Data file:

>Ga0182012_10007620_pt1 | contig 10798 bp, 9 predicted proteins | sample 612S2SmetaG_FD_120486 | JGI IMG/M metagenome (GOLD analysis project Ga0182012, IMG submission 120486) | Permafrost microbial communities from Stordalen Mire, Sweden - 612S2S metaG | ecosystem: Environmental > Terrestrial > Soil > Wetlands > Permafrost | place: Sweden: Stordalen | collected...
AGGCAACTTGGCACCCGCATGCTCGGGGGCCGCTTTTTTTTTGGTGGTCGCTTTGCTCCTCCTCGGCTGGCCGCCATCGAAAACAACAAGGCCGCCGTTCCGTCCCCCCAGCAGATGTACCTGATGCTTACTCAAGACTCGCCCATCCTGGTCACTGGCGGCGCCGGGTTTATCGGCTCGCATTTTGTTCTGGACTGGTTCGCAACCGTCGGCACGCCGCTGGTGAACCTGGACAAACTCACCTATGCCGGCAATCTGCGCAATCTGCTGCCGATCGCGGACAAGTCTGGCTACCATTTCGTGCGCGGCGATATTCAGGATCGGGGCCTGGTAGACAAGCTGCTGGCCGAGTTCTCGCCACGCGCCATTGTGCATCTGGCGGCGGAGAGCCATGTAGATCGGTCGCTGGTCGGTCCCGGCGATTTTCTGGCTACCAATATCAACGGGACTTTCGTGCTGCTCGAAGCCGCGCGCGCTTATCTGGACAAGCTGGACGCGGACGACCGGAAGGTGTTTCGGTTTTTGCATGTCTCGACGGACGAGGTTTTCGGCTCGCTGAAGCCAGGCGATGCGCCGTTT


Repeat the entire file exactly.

>Ga0182012_10007620_pt1 | contig 10798 bp, 9 predicted proteins | sample 612S2SmetaG_FD_120486 | JGI IMG/M metagenome (GOLD analysis project Ga0182012, IMG submission 120486) | Permafrost microbial communities from Stordalen Mire, Sweden - 612S2S metaG | ecosystem: Environmental > Terrestrial > Soil > Wetlands > Permafrost | place: Sweden: Stordalen | collected...
AGGCAACTTGGCACCCGCATGCTCGGGGGCCGCTTTTTTTTTGGTGGTCGCTTTGCTCCTCCTCGGCTGGCCGCCATCGAAAACAACAAGGCCGCCGTTCCGTCCCCCCAGCAGATGTACCTGATGCTTACTCAAGACTCGCCCATCCTGGTCACTGGCGGCGCCGGGTTTATCGGCTCGCATTTTGTTCTGGACTGGTTCGCAACCGTCGGCACGCCGCTGGTGAACCTGGACAAACTCACCTATGCCGGCAATCTGCGCAATCTGCTGCCGATCGCGGACAAGTCTGGCTACCATTTCGTGCGCGGCGATATTCAGGATCGGGGCCTGGTAGACAAGCTGCTGGCCGAGTTCTCGCCACGCGCCATTGTGCATCTGGCGGCGGAGAGCCATGTAGATCGGTCGCTGGTCGGTCCCGGCGATTTTCTGGCTACCAATATCAACGGGACTTTCGTGCTGCTCGAAGCCGCGCGCGCTTATCTGGACAAGCTGGACGCGGACGACCGGAAGGTGTTTCGGTTTTTGCATGTCTCGACGGACGAGGTTTTCGGCTCGCTGAAGCCAGGCGATGCGCCGTTT